Criminologist Salary and Career Profile

Solving problems, profiling criminals and studying crime are all aspects of a criminologist’s job. As a branch of sociology, criminology involves analyzing how certain factors make individuals deviate from social norms. A career in this field may begin with enrolling in a bachelor’s degree in applied psychology program.

Job Outlook

According to the U.S. Bureau of Labor Statistics (BLS), employment growth in the occupational category of sociologists, which includes criminologists, will remain flat through 2024. Individuals with advanced degrees and well-developed research skills should have stronger career options, the BLS notes.

Criminologists are employed by local, state and federal law enforcement agencies. They are responsible for a variety of job duties, including analyzing the behavior and methodology of criminals to predict or prevent additional crime. They may also review how various law enforcement tactics affect crime rates.

Questioning offenders, studying demographic data and behavior, and creating criminal profiles are other aspects of a criminologist’s work. They also maintain extensive records and write reports of their findings.

With experience and educational qualifications, criminologists may advance to positions with consulting firms, government agencies or universities and work on developing crime prevention policies.

Potential Salary Range

According to May 2016 data from the Bureau of Labor Statistics, sociologists nationwide had an average annual wage of $86,840, with the top 10% earning more than $148,860. Recent bachelor’s graduates generally start out toward the lower end of salary ranges, and can increase their earnings potential as they gain experience, certifications and specialized training.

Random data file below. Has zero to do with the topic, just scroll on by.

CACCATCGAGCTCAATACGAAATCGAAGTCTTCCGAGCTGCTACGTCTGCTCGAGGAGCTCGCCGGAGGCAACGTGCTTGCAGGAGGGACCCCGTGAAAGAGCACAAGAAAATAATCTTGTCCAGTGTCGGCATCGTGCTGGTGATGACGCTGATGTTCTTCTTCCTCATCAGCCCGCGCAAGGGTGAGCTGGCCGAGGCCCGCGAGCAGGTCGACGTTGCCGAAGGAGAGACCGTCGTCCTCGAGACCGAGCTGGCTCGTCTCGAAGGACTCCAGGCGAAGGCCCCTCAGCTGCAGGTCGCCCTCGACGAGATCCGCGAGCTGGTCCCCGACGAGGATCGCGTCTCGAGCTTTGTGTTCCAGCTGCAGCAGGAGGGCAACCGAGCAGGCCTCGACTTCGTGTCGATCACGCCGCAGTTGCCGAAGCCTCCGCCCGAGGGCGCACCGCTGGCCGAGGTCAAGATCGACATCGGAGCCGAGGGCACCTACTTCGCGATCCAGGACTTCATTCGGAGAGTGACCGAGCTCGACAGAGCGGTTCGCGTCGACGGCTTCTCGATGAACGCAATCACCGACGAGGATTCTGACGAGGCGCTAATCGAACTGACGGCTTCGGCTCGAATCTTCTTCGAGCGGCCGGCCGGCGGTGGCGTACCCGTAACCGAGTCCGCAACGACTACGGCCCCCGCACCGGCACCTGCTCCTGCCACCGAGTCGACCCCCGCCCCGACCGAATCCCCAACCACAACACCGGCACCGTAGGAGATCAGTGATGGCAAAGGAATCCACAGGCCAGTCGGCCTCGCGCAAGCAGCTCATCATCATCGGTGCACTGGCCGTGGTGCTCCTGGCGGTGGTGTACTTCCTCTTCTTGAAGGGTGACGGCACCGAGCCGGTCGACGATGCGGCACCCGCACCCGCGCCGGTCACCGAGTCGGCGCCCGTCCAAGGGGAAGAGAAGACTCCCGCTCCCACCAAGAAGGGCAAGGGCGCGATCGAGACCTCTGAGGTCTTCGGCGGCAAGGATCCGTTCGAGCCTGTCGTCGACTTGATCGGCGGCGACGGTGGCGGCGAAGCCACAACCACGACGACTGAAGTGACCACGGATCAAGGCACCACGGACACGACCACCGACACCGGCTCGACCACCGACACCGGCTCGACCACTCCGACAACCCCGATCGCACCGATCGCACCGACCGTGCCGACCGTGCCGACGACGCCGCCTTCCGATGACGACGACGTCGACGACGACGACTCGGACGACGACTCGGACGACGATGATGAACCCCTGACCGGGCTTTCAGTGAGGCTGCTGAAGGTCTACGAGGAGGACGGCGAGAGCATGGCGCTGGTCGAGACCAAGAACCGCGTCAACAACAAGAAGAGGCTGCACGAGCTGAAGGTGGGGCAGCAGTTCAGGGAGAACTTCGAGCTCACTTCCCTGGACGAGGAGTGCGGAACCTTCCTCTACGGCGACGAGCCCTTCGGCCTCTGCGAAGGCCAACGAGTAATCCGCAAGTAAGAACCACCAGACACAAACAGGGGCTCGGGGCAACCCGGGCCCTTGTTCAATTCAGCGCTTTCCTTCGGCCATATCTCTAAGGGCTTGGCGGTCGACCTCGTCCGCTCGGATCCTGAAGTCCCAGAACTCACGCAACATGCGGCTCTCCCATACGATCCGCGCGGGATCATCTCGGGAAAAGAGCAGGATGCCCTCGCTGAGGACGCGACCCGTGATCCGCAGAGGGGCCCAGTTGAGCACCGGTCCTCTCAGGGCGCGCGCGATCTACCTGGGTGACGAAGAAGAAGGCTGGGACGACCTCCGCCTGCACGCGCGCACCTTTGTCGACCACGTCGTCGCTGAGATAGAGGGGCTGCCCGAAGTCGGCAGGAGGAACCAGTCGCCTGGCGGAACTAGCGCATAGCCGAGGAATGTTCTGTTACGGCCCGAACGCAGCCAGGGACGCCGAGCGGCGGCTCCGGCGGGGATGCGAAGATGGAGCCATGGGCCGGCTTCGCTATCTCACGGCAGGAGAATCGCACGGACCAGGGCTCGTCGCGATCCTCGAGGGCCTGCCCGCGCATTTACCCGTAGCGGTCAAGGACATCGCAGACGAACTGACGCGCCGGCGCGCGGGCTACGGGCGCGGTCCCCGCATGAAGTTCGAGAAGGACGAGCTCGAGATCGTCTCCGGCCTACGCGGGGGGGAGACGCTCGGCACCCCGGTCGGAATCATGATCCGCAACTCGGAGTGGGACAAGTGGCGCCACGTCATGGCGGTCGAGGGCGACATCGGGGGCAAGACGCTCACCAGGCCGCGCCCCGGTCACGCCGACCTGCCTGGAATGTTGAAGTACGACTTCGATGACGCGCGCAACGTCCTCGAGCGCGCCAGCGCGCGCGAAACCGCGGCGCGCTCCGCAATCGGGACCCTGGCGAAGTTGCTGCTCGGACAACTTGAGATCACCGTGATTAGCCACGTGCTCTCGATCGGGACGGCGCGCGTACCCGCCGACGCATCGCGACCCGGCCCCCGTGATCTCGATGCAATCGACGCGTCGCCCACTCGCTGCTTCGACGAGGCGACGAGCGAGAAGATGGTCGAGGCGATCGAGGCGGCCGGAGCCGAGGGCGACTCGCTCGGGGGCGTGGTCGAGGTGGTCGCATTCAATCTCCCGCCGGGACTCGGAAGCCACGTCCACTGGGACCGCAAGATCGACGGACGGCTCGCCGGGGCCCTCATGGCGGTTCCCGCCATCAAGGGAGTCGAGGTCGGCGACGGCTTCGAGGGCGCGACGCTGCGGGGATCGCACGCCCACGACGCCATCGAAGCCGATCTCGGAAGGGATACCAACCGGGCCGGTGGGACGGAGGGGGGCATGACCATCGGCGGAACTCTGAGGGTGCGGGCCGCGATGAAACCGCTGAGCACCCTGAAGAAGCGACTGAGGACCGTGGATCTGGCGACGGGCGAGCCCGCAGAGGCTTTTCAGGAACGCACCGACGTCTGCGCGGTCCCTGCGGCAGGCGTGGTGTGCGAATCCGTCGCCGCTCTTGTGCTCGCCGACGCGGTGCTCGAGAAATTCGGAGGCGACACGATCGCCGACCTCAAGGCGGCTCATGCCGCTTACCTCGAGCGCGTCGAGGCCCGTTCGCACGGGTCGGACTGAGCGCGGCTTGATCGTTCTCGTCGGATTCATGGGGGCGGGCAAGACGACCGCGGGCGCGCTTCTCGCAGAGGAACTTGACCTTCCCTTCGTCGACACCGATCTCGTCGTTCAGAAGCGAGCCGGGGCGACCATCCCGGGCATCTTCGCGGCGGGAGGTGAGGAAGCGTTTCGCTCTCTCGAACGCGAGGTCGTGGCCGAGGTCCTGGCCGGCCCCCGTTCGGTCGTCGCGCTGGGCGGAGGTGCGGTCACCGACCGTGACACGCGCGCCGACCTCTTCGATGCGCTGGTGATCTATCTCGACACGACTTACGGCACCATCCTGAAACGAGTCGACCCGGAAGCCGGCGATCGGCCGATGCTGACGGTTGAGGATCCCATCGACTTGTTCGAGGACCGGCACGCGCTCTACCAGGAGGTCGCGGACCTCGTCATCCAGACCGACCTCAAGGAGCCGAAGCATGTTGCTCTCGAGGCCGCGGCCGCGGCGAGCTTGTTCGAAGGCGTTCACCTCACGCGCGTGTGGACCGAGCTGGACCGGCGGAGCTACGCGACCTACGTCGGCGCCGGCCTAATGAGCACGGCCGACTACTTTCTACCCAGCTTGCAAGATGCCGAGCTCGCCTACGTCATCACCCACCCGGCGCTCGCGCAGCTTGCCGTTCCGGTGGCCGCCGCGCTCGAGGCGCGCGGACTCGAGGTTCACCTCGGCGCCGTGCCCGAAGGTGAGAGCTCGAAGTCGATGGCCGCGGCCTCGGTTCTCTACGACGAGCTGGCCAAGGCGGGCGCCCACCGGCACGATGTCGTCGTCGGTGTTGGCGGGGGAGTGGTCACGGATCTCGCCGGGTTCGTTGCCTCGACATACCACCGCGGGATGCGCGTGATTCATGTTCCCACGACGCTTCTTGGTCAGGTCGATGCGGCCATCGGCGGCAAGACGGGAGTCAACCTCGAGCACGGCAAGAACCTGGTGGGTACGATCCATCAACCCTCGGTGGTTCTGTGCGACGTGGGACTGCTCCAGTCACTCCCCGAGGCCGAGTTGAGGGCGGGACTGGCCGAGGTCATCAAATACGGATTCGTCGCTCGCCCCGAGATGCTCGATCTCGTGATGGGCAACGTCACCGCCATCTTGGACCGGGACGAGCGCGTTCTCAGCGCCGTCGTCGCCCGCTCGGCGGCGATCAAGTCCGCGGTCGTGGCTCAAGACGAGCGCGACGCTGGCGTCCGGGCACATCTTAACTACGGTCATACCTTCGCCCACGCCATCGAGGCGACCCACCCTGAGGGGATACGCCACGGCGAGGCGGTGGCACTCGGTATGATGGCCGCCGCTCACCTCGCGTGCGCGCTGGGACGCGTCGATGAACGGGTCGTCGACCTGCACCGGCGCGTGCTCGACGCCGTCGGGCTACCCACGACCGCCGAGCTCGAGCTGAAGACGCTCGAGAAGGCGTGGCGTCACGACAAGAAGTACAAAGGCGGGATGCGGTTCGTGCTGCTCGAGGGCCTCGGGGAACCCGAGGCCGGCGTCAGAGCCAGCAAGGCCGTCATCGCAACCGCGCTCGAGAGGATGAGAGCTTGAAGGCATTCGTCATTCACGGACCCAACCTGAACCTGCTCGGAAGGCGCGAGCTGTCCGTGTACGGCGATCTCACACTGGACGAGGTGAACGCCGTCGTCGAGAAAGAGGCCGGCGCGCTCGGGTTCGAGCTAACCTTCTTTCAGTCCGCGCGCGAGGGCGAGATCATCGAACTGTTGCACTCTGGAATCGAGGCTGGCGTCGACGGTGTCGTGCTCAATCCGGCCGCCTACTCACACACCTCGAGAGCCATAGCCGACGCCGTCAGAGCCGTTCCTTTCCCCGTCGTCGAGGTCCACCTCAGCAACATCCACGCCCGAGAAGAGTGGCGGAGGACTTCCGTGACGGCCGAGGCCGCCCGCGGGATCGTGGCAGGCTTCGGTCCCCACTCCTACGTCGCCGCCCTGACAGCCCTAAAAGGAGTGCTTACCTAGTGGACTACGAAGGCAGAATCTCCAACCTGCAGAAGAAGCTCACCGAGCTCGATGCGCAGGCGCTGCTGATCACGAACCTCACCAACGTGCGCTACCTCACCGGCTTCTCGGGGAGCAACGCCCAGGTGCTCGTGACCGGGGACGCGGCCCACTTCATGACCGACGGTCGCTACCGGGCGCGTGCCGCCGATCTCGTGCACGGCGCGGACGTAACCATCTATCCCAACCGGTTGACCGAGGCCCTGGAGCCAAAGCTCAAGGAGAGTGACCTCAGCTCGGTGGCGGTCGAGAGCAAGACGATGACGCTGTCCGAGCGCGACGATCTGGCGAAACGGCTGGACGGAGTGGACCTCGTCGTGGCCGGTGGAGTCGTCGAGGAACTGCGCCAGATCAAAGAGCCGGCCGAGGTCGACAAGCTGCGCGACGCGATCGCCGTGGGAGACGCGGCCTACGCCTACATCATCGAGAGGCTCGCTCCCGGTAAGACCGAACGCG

Numerous factors influence potential salary ranges, including a candidate’s education and work history, as well as the type and size of employer.

Education and Training

Entry-level criminologist positions generally require a bachelor’s degree. Some employers also require previous experience, which students may obtain through internship programs while pursuing their degree.

In degree programs such as a bachelor’s in applied psychology with a concentration in forensic psychology coursework can include social psychology, integrated theories of crime, courtroom psychology, and research methods in applied psychology.

Graduates of an applied psychology program should be able to:

  • Understand theories relating to probable cause, policing and rules of evidence
  • Understand concepts of applied psychology such as empirical findings, trends and theory
  • Critically examine clinical assessment methods
  • Examine human behavior, crime and criminality from various viewpoints

Some employers offer opportunities for continuing education. As such, it may be possible for eligible employees to gain an entry-level position with a bachelor’s degree and use a tuition assistance or reimbursement program to pay for a master’s degree.

Could a Career as a Criminologist Be a Good Choice for You?

If you are interested in studying crime and human behavior, and have good problem-solving skills and excellent attention to detail, you could find a career as a criminologist to be challenging and rewarding. Other important attributes for this career can include responsibility and integrity, as well as the ability to take a broad view of an issue and think logically.

By honing these traits and earning an applied psychology degree with a concentration in forensic psychology, you could be on track toward a criminologist career.

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